Sydney’s gay nightlife is best described as Toronto’s scene on steroids, writes new Aussie resident Mark Keller.
My first thought in venturing through the urban landscape of Sydney: “I could have sworn I was on a plane for twenty-six hours…” My first thought in venturing through the homo tundra of Stonewall: “Am I in an excessively international version of Woody’s?” And my first thought in venturing into the sandy wonderland of Bondi: “Oh my god. I’m not in Canada anymore.”
Sydney is very similar to Toronto’s downtown core, with the lovely addition of some more breathtaking real estate and scenery.
Stonewall is fairly comparable to Woody’s on Church St. in the T Dot, but with two added stories and a lack of 2am last call.
And yes, Toronto has nothing comparable to Bondi Beach.
Hi, my name is Mark, I’m twenty-six, and as you may have guessed, I’m from Toronto. I’m the kind of gay that likes to have one hand waving to Britney in the clubs and the other fist pumping to the Yeah Yeah Yeahs in a mosh-pit. I’ve been in Sydney for five months and my friends are ninety-five percent Aussie. Which I’m told can be rare for a foreigner. I’m writing this piece on my experiences of culture swap on the other side of the world.
There are the obvious physical comparisons: your tower/my tower, your Oxford St/my Church St, your Arq/my Fly (‘Babylon’ in the first few seasons of the American QAF), your Newtown/my Queen St. West, your Minnie Cooper/my Miss Conception. And both cities have comparisons to their neighbours. Like Montreal in Quebec, Melbourne is the competing urban centre for which gay crowd is preferable. A perfect description, and an appropriate fit for this website, is the international adage: “Same, same, but different.”
While you will find an intense focus on physique anywhere you go, Sydney takes it to an extreme. There is incredible eye candy in Toronto, especially in the after-hours Mecca of Fly, but being a beach borough, I found the body fascism here to be all-consuming. Within minutes of landing, I looked down at my winter ravaged body and thought, ‘This will not do.’
I discovered fellow Torontonians at the Harbour Party, and our main topic of discussion was how a perfectly acceptable body in the Northern Hemisphere seems almost grotesque here. I’ve never felt more insecure about myself. It took me three months to be comfortable enough to go shirtless at the Daywash Easter Party. Hooray for me.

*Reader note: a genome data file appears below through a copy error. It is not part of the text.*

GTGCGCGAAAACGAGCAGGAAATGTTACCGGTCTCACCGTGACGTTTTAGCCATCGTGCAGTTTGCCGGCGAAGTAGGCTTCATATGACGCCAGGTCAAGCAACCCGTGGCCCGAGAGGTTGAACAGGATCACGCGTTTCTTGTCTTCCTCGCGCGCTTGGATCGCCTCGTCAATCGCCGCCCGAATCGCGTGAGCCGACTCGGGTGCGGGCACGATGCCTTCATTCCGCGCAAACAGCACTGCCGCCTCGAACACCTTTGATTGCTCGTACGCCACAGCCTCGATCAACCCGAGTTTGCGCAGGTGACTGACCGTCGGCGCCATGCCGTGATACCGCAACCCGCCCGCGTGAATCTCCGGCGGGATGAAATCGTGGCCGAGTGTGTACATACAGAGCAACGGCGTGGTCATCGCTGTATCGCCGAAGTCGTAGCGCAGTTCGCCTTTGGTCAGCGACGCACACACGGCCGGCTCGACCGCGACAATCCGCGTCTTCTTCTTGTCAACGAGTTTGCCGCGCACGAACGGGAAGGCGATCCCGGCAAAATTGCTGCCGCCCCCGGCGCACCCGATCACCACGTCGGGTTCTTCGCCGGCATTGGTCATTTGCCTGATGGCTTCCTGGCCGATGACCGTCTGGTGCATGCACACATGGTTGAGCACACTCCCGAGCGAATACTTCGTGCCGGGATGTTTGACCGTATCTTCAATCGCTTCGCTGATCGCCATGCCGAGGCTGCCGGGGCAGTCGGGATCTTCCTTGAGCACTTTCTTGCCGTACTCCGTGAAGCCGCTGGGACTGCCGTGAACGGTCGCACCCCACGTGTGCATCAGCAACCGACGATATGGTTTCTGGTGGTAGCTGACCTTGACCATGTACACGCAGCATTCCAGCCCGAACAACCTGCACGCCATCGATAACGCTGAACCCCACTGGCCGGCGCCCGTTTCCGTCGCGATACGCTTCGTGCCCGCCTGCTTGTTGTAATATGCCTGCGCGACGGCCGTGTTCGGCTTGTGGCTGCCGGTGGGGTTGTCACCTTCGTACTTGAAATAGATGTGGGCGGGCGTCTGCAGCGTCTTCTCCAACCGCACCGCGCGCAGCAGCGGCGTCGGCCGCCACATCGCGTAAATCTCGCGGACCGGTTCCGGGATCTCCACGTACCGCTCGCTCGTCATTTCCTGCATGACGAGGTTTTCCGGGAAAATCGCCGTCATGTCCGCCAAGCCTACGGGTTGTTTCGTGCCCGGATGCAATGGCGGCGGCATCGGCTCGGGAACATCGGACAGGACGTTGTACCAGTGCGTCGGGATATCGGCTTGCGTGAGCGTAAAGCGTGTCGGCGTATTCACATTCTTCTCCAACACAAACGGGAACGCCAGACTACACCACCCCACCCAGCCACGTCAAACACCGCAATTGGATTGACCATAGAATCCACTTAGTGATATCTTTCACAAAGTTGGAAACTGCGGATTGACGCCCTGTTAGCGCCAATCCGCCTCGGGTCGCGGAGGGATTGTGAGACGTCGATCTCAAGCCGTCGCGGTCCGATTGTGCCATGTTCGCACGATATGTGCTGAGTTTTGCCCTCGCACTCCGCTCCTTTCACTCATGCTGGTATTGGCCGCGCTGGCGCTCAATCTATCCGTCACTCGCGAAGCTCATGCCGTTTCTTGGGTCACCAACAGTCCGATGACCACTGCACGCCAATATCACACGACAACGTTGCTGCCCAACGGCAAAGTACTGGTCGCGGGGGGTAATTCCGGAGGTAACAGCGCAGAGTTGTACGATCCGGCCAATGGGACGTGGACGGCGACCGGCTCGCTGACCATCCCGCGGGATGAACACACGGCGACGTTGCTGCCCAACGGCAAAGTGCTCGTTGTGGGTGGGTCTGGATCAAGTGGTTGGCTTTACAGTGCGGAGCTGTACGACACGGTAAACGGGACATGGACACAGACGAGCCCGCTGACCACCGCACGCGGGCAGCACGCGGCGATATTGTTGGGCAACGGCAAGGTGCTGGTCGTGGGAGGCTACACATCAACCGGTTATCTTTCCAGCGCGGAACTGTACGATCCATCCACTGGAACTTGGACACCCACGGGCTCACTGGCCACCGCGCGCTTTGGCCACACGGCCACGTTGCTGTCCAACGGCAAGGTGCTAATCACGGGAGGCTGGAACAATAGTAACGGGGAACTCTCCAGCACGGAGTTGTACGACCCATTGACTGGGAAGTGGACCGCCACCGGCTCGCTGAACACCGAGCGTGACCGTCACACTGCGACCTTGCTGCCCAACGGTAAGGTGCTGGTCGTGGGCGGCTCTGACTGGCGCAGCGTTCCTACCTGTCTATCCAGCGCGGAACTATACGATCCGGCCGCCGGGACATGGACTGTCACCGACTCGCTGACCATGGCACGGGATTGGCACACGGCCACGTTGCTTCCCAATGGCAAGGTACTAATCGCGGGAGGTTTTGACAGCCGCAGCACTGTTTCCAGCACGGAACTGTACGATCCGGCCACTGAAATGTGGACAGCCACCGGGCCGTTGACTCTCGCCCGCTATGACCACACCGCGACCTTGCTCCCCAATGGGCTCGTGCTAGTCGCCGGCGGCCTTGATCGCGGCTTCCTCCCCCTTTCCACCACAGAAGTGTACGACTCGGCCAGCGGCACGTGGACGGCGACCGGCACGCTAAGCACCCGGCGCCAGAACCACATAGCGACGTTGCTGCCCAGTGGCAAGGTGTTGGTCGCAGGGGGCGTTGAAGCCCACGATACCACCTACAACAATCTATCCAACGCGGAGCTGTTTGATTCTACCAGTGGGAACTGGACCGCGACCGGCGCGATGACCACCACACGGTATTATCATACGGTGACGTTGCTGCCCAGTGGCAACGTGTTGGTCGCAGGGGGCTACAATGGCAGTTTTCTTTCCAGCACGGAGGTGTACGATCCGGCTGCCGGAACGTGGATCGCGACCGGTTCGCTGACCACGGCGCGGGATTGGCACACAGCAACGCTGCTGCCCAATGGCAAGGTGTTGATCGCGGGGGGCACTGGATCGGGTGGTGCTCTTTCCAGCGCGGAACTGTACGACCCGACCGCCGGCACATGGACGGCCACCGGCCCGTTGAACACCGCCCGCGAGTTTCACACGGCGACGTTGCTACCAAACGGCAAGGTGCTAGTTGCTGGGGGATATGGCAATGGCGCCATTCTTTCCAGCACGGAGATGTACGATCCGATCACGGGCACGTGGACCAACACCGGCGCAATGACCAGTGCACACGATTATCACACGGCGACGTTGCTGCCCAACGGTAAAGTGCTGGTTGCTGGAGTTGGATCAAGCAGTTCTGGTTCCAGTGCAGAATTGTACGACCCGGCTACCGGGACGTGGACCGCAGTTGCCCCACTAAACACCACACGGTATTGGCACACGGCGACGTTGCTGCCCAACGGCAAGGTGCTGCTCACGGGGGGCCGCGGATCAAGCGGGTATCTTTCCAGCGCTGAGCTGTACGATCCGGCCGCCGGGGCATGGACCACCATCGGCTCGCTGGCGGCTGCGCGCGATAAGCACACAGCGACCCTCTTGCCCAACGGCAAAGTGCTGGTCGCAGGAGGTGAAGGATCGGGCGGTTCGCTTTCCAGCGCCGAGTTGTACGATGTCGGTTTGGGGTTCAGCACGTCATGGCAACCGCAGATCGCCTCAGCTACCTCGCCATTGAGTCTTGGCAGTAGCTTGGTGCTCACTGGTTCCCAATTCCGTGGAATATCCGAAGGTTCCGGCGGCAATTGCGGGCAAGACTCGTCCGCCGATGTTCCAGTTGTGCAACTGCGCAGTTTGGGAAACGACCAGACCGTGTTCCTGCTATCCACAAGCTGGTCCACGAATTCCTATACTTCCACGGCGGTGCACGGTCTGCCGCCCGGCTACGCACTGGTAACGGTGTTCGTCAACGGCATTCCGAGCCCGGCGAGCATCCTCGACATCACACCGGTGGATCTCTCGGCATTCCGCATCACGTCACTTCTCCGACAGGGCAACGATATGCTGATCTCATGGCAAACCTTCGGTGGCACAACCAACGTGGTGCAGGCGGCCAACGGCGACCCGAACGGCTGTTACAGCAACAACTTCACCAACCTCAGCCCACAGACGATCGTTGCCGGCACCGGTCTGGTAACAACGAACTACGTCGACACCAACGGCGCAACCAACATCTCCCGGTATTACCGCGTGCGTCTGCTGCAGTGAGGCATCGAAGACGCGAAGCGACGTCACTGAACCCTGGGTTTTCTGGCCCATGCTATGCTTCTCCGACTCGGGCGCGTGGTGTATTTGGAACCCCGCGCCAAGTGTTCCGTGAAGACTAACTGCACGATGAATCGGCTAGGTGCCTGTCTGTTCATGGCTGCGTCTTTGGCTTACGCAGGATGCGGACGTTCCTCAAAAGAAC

But this is from a strictly Oxford Street point of view. I was first introduced to Sydney during the hyper-homo atmosphere of Mardi Gras anticipation, but I’ve since explored other facets of fruity life in this city. I live in lovely Erskeneville, and enjoy the queerness of the Innerwest, where body-type hype is almost nonexistent.
Bonus points to Sydney for putting Toronto’s drag scene to shame. I mean it. Shame. From talent to promotion, I praise the Sydney queens serving it in all style. There’s also many more LGBT community programs to be involved with here. Our 519 Community centre does amazing things, but it’s lacking in the sheer volume of outreach tools that ACON has. I volunteered in a six week Start Making Sense course offered out of ACON, and only wish something like that could have been available to me when I was a teenager in Toronto.
The similarities that run the deepest are those between the people. The benefits of being a foreigner grant you quick insight into how the scene is viewed by its inhabitants.
Everyone loves to bitch. I wanted to prove this, so I asked three Toronto friends and three Sydney mates (note the lingo!) for three sentences describing their respective ‘gay scene.’
I like to think I gravitate towards positive people wherever I go. Mainly because I can’t stand Debbie Downers. But when the topic turns to the ‘scene’, opinions turn treacherous. My Sydney mates all commented on the superficiality, one even providing a recipe including “two cups of arrogance, one and a half cups of ego and a table spoon of genuine.” Another mate bemoaned: “hyper body-conscious, and somewhat shallow – we are generally unconcerned with things of deeper significance which extend beyond ourselves or our looks.”
Likewise in Toronto, my best friend commented: “At times the Toronto gay scene seems segregated and bitchy, with attitudes and egos that are bigger than their looks.” It is true that Church St is more isolated in its gayness than the mixed Oxford St. But I almost prefer that. A street to call one’s own. But this prompted one friend to state: “It’s isolated, there seem to be very few forums or events that collectively blend the gay and straight scene.”
So it seems that both communities have an intrinsic divide within it. A love/hate relationship. Frenemies, if you will.
But there are beacons of light at the end of the dark gay tunnel. As one mate describes Sydney: “Regardless of where you live, Oxford Street is where we really shine. A blend of our ‘community’ and our ‘scene’, which is the perfect balance for diversity and acceptance.”
And from my Toronto best friend: “You can find cute slutty twinks, an abundance of dirty sexy otters, and all the bears you could imagine. The clubs are minimal and the pickin’s are slim, but you can always find a fun and comfortable place to party the night away with your closest friends.”
Because wherever you go, ‘The Scene’ is what you make it and what you want out of it. Why can’t we take that adage more to heart within our own communities, whichever side of the world you live? “Same, same, but different.”
Photos: Toronto’s Gay Pride Parade.